Public services across the UK need proper funding and a respect for local democracy. Labour needs to create a clear vision out of the current crop of policy announcements.
I was in London today for UNISON's Public Services Summit. As Dave Prentis said, radical policies are not about left wing rhetoric, but about creating a civilised society. Labour has to be brave in addressing the key issues around public services to create the fairer society that will motivate members to vote in the next election.
John Cruddas MP talked about the scale of the crisis facing the UK and the challenges facing Labour. He outlined the recent policy ideas announced by Ed Miliband and signposted more on housing, economic growth, employment rights, care sector and social justice. Lots of reviews and some good ideas, the trick will be to pull them into a coherent vision. As John said, it is incumbent on Labour to create hope from despair.
On public services he focused on preventative spending - very similar to the cross party agenda in Scotland. He also talked about devolution to cities and communities in England, unpacking the centralised state. A topical debate in Scotland too - although somewhat less consensus!
John Trickett MP followed up on this theme in the afternoon session with an outspoken attack on the ConDem privatisation dogma. He made the key point that contracts are rarely evaluated on the whole life cost - promised savings are not delivered in practice. Most of the big outsourcers also hide their profits offshore. A particularly relevant point in Scotland as our Procurement Reform Bill reaches its final stage tomorrow. John was very strong on how the next UK Labour government should ensure social value in procurement, including the right of community challenge to current contracts. The concern of English colleagues was that this all looks like pretty complex procurement law rather than a clear policy direction against privatisation.
It's appropriate on the 15th anniversary of the first meeting of the Scottish Parliament in 1999 to recognise the challenge in creating a UK view of public services. This also came up at a CLP meeting I was addressing last night, in the context of creating Scottish Labour manifesto for the UK general election next year.
The challenge is that almost all UNISON members in Scotland work in public services that are devolved to the Scottish Parliament. This means that the very different Scottish approach to the delivery of health, education and the full range of council services will be a matter for the Scottish Parliament elections in 2016. Depending of course on the outcome of the independence referendum in September 2014!
That doesn't mean that the UK General Election in 2015 isn't important to Scotland. As in the rest of the UK, austerity economics and the ConDem spending cuts have cut a swathe through Scotland's public services. 50,000 public service jobs have been lost in Scotland, mostly in local government and the services communities rely on have suffered as a consequence. Just one example of this is the delivery of social care to the most vulnerable members of society. Council cuts have led to a race to the bottom in care provision with hard pressed staff, often paid below the living wage, having too little time to care properly. In the UNISON report 'Scotland, It's Time to Care', staff tell their own, often harrowing, stories of what is rapidly becoming a national disgrace.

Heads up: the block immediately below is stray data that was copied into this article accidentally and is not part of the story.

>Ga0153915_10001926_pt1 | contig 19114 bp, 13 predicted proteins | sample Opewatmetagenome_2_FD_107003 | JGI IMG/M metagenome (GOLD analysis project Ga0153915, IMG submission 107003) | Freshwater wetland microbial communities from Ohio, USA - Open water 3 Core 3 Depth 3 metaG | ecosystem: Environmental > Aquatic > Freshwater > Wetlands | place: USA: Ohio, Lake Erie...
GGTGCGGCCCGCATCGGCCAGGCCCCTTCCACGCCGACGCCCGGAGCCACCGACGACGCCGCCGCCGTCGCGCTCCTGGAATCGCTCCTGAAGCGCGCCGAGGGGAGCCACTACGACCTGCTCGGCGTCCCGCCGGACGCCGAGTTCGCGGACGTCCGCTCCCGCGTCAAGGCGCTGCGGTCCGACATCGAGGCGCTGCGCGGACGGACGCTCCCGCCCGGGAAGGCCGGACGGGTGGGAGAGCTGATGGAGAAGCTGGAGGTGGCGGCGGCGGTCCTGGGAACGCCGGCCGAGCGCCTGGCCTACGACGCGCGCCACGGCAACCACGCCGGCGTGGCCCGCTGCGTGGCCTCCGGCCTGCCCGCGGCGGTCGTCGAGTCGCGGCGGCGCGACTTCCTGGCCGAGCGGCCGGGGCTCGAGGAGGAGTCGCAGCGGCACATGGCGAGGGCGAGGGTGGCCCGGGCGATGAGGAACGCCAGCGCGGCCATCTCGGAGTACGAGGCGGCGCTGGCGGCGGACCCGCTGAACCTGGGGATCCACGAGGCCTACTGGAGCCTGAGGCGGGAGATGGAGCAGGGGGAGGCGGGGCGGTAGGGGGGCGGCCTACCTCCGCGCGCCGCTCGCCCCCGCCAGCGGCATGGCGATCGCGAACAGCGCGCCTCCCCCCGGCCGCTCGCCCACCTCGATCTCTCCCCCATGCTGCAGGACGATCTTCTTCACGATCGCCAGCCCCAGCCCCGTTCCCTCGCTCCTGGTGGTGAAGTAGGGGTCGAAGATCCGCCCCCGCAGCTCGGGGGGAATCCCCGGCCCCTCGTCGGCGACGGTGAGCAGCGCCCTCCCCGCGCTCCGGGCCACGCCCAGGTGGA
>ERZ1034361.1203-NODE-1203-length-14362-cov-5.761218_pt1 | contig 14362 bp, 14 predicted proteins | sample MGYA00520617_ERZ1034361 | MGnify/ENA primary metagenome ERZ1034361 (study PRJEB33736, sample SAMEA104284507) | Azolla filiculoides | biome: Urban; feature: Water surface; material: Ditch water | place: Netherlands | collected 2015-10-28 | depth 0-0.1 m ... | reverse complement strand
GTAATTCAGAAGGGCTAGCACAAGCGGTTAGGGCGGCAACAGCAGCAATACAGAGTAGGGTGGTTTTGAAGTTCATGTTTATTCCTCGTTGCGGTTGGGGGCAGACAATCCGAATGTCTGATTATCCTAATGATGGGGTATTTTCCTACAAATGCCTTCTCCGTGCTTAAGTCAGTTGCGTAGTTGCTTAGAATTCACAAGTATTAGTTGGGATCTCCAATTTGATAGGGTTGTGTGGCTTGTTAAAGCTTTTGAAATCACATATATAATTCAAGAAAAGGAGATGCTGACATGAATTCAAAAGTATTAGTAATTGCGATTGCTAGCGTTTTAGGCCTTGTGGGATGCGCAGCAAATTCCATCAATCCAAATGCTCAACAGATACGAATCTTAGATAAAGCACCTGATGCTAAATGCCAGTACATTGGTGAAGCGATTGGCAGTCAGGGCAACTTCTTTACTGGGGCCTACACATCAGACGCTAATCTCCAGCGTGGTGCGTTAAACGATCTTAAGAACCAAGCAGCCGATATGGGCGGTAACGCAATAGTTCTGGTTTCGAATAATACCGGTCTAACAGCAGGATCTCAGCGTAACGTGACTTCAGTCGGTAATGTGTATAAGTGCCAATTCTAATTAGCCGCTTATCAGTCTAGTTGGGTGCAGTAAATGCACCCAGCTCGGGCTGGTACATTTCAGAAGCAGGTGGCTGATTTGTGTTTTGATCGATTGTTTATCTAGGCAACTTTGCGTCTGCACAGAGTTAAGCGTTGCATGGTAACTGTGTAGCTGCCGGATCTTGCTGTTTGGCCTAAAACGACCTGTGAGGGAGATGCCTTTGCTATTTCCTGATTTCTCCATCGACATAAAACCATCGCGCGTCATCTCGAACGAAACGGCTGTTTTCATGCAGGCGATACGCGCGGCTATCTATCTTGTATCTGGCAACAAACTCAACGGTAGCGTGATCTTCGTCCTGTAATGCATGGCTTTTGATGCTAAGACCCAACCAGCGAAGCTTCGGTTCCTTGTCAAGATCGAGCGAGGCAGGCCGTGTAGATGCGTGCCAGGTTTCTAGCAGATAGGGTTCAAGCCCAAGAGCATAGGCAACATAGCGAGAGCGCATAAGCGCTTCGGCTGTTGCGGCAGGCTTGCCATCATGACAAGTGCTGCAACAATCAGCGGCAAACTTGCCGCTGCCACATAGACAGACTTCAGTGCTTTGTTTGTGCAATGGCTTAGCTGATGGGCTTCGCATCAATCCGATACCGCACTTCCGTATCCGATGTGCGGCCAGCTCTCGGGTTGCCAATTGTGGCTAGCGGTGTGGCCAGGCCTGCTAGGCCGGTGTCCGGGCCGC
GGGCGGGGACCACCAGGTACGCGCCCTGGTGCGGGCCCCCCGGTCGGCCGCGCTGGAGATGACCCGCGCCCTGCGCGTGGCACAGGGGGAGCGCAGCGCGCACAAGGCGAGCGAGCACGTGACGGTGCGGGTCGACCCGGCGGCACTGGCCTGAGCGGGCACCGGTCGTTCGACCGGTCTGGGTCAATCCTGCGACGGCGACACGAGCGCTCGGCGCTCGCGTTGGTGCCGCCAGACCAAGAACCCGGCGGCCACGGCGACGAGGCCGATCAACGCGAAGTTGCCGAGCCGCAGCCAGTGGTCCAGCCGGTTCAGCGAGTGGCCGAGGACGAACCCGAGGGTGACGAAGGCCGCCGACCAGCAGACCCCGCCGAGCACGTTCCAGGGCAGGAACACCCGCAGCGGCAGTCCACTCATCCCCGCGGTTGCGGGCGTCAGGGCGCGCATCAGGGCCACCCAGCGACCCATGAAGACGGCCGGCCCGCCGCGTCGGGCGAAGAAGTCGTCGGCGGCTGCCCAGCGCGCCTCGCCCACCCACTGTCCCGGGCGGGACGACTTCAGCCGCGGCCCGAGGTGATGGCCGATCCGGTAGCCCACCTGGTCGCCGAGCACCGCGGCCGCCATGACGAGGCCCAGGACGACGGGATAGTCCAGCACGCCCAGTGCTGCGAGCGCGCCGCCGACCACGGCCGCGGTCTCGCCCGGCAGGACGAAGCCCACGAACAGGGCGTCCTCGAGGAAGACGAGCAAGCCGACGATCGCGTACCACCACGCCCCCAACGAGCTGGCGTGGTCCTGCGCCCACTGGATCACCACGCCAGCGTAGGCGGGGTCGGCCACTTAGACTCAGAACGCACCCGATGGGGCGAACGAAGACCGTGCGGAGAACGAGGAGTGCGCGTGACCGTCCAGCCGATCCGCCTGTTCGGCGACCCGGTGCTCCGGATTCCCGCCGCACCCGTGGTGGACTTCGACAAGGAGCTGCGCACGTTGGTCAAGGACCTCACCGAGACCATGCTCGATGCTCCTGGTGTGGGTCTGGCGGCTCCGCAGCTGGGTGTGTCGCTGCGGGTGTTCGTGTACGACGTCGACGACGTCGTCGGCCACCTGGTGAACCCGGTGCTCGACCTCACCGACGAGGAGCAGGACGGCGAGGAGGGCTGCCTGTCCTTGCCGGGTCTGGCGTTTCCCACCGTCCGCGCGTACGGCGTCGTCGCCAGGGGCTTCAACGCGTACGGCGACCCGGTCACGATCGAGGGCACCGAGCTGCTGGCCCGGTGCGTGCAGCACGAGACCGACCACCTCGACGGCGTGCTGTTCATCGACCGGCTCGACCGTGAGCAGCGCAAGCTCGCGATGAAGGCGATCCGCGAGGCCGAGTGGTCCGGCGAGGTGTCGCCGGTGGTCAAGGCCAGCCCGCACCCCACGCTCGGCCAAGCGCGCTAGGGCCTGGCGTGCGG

Cuts in welfare benefits are also devastating families and communities across Scotland. The cumulative impact of the welfare cuts over the six years from 2010-11 to 2015-16 means the Scottish welfare bill being reduced by around £6 billion. At least £1 billion of that relates directly to children.That's a personal tragedy for many families, but it's also a big hit on local economies - particularly in areas of greatest disadvantage.
The impact of ConDem cuts in Scotland also hits the disposable income of workers and their families. Scottish workers have suffered the same real term cuts in pay as their UK colleagues and one in five still earn below the living wage. Councils have plugged the cuts and the Scottish Government's self imposed Council Tax freeze, by raising charges from 40% of Council Tax Funding to 57%. The shift from funding via taxation to charging at the point of use also bears down most heavily on the low paid. Essentials, such as energy and transport costs, that more heavily impact on people in Scotland, have also increased above the headline inflation level.
We are regularly told by politicians that Scotland is one of the richest countries in the world - yet we run food banks and a fifth of the workforce don’t earn enough to live on. Scots also die earlier and have poor healthy life expectancy. The root cause of this is the failure to tackle our unequal society. Devolution has certainly mitigated some of the worse excesses of ConDem policies in the rest of the UK. However, the impact of austerity doesn't stop at Hadrian's Wall and Scotland's public services also need a change of direction at Westminster.